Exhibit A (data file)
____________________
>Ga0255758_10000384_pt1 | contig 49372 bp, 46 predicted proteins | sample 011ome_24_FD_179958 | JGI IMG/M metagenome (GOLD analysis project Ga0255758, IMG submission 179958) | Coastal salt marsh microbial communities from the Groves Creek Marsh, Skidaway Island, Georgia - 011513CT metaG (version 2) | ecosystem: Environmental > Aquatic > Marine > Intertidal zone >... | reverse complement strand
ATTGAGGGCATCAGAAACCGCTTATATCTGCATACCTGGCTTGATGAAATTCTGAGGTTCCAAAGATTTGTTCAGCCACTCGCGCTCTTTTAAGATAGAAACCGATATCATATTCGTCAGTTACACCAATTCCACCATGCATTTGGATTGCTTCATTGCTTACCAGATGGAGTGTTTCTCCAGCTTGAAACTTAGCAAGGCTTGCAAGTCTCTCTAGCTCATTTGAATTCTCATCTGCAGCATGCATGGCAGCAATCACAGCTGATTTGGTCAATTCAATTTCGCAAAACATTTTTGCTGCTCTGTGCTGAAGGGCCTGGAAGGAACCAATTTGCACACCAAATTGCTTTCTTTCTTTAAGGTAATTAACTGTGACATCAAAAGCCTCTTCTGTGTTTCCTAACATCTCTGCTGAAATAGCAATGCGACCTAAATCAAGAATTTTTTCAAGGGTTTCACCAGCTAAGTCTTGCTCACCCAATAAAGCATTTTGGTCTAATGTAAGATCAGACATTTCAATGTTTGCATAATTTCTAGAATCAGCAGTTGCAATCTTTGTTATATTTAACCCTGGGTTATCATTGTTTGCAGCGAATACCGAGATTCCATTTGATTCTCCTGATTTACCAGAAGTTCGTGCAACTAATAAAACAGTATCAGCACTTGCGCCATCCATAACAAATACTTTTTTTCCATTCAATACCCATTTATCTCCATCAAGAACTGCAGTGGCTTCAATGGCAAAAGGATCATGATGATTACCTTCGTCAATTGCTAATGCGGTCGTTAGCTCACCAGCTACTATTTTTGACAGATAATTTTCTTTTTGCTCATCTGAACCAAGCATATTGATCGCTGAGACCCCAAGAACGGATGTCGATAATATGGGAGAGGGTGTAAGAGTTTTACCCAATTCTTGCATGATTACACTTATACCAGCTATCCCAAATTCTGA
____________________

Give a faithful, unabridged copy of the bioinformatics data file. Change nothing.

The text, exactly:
>Ga0255758_10000384_pt1 | contig 49372 bp, 46 predicted proteins | sample 011ome_24_FD_179958 | JGI IMG/M metagenome (GOLD analysis project Ga0255758, IMG submission 179958) | Coastal salt marsh microbial communities from the Groves Creek Marsh, Skidaway Island, Georgia - 011513CT metaG (version 2) | ecosystem: Environmental > Aquatic > Marine > Intertidal zone >... | reverse complement strand
ATTGAGGGCATCAGAAACCGCTTATATCTGCATACCTGGCTTGATGAAATTCTGAGGTTCCAAAGATTTGTTCAGCCACTCGCGCTCTTTTAAGATAGAAACCGATATCATATTCGTCAGTTACACCAATTCCACCATGCATTTGGATTGCTTCATTGCTTACCAGATGGAGTGTTTCTCCAGCTTGAAACTTAGCAAGGCTTGCAAGTCTCTCTAGCTCATTTGAATTCTCATCTGCAGCATGCATGGCAGCAATCACAGCTGATTTGGTCAATTCAATTTCGCAAAACATTTTTGCTGCTCTGTGCTGAAGGGCCTGGAAGGAACCAATTTGCACACCAAATTGCTTTCTTTCTTTAAGGTAATTAACTGTGACATCAAAAGCCTCTTCTGTGTTTCCTAACATCTCTGCTGAAATAGCAATGCGACCTAAATCAAGAATTTTTTCAAGGGTTTCACCAGCTAAGTCTTGCTCACCCAATAAAGCATTTTGGTCTAATGTAAGATCAGACATTTCAATGTTTGCATAATTTCTAGAATCAGCAGTTGCAATCTTTGTTATATTTAACCCTGGGTTATCATTGTTTGCAGCGAATACCGAGATTCCATTTGATTCTCCTGATTTACCAGAAGTTCGTGCAACTAATAAAACAGTATCAGCACTTGCGCCATCCATAACAAATACTTTTTTTCCATTCAATACCCATTTATCTCCATCAAGAACTGCAGTGGCTTCAATGGCAAAAGGATCATGATGATTACCTTCGTCAATTGCTAATGCGGTCGTTAGCTCACCAGCTACTATTTTTGACAGATAATTTTCTTTTTGCTCATCTGAACCAAGCATATTGATCGCTGAGACCCCAAGAACGGATGTCGATAATATGGGAGAGGGTGTAAGAGTTTTACCCAATTCTTGCATGATTACACTTATACCAGCTATCCCAAATTCTGA